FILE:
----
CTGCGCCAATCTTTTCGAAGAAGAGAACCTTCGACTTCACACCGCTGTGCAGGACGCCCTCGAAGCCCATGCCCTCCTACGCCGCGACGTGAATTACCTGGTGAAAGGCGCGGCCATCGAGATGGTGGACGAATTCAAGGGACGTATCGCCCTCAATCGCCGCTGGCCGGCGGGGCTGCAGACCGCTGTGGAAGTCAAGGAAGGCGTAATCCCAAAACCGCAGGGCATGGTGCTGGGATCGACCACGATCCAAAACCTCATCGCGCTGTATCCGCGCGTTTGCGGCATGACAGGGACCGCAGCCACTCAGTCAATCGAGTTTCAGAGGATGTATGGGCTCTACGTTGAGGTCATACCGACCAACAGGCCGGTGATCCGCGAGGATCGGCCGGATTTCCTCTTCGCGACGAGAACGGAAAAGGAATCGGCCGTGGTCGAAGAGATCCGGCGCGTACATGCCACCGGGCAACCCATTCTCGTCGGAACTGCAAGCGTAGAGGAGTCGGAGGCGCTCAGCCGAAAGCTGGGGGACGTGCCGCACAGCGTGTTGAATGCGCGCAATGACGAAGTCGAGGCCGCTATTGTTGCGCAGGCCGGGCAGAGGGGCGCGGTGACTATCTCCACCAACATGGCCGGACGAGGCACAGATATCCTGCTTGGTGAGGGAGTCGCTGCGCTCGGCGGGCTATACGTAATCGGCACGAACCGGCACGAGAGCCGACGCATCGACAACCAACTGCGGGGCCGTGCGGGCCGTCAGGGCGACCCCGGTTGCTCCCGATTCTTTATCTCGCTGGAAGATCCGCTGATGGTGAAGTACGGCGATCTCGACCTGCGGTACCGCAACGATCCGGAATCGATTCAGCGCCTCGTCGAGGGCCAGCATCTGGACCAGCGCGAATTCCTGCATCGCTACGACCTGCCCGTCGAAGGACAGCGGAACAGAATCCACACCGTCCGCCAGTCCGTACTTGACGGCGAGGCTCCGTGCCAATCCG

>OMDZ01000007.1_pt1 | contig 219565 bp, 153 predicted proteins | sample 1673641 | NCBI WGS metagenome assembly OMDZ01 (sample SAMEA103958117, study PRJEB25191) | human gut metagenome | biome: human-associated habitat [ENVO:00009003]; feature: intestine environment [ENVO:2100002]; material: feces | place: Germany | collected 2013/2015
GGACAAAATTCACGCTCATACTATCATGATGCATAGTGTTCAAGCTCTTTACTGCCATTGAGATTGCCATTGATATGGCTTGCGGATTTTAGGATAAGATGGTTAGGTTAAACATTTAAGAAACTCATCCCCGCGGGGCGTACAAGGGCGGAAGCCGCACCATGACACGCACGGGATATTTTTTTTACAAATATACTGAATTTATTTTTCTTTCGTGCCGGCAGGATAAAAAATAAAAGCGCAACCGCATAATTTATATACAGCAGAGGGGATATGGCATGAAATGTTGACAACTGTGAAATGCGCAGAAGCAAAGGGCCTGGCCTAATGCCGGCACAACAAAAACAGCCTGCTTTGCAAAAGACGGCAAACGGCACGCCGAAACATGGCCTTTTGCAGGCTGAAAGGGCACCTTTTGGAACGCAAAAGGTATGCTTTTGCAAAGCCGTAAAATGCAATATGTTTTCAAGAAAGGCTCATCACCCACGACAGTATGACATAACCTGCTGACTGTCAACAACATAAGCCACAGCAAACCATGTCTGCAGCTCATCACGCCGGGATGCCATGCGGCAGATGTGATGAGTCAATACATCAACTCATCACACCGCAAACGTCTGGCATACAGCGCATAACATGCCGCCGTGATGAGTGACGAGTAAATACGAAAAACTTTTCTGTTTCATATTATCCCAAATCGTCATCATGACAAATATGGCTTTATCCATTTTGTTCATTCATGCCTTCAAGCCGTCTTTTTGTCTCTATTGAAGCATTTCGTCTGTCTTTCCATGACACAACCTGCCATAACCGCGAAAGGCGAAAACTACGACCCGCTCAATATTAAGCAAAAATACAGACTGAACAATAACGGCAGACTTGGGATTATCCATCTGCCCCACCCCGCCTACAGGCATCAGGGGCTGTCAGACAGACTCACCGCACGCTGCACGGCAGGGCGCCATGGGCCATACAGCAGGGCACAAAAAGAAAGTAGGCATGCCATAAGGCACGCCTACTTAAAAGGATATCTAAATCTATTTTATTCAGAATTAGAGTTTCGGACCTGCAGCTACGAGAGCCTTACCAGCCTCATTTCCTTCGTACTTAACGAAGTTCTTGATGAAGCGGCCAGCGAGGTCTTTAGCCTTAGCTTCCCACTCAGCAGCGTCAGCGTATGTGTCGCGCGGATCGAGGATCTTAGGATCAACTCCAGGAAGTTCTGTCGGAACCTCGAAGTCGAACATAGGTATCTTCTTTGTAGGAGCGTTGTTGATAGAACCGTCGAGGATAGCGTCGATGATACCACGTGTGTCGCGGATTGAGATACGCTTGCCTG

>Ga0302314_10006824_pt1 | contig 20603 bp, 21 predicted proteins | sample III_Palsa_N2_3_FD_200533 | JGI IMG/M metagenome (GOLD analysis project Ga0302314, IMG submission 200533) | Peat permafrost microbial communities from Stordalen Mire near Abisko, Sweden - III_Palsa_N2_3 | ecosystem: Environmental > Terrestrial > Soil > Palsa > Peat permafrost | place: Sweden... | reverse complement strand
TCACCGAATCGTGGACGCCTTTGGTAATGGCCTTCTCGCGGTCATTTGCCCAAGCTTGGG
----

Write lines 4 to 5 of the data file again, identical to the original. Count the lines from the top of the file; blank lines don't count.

>Ga0302314_10006824_pt1 | contig 20603 bp, 21 predicted proteins | sample III_Palsa_N2_3_FD_200533 | JGI IMG/M metagenome (GOLD analysis project Ga0302314, IMG submission 200533) | Peat permafrost microbial communities from Stordalen Mire near Abisko, Sweden - III_Palsa_N2_3 | ecosystem: Environmental > Terrestrial > Soil > Palsa > Peat permafrost | place: Sweden... | reverse complement strand
TCACCGAATCGTGGACGCCTTTGGTAATGGCCTTCTCGCGGTCATTTGCCCAAGCTTGGG